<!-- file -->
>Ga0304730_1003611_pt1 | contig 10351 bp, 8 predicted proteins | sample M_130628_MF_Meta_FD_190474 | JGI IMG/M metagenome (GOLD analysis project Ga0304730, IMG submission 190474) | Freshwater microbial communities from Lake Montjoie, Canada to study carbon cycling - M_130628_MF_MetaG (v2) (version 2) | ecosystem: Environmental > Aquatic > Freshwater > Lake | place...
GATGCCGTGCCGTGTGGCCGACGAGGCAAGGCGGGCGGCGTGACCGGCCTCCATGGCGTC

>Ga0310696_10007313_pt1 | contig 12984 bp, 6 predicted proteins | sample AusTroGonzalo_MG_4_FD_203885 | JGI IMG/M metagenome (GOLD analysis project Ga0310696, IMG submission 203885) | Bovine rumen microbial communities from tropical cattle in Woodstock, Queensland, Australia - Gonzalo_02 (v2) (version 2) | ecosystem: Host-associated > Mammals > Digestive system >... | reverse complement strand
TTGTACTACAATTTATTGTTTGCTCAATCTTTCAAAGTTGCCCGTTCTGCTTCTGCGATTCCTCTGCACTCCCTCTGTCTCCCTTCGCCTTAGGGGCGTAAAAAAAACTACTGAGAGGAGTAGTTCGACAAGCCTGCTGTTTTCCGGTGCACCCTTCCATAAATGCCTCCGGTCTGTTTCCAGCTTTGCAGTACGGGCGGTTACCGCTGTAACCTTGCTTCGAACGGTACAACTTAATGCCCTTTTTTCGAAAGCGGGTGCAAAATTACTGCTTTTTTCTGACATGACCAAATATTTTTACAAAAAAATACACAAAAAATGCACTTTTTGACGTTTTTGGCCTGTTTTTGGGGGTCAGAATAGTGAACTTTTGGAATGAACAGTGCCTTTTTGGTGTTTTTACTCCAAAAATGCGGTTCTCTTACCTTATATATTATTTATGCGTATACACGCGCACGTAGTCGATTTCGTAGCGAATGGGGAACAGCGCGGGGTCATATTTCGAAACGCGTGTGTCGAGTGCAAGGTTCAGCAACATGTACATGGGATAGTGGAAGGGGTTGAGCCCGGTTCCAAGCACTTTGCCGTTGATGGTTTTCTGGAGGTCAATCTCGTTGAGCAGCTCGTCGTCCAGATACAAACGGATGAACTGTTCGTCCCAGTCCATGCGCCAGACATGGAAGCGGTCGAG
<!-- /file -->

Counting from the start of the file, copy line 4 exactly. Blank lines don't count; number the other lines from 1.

TTGTACTACAATTTATTGTTTGCTCAATCTTTCAAAGTTGCCCGTTCTGCTTCTGCGATTCCTCTGCACTCCCTCTGTCTCCCTTCGCCTTAGGGGCGTAAAAAAAACTACTGAGAGGAGTAGTTCGACAAGCCTGCTGTTTTCCGGTGCACCCTTCCATAAATGCCTCCGGTCTGTTTCCAGCTTTGCAGTACGGGCGGTTACCGCTGTAACCTTGCTTCGAACGGTACAACTTAATGCCCTTTTTTCGAAAGCGGGTGCAAAATTACTGCTTTTTTCTGACATGACCAAATATTTTTACAAAAAAATACACAAAAAATGCACTTTTTGACGTTTTTGGCCTGTTTTTGGGGGTCAGAATAGTGAACTTTTGGAATGAACAGTGCCTTTTTGGTGTTTTTACTCCAAAAATGCGGTTCTCTTACCTTATATATTATTTATGCGTATACACGCGCACGTAGTCGATTTCGTAGCGAATGGGGAACAGCGCGGGGTCATATTTCGAAACGCGTGTGTCGAGTGCAAGGTTCAGCAACATGTACATGGGATAGTGGAAGGGGTTGAGCCCGGTTCCAAGCACTTTGCCGTTGATGGTTTTCTGGAGGTCAATCTCGTTGAGCAGCTCGTCGTCCAGATACAAACGGATGAACTGTTCGTCCCAGTCCATGCGCCAGACATGGAAGCGGTCGAG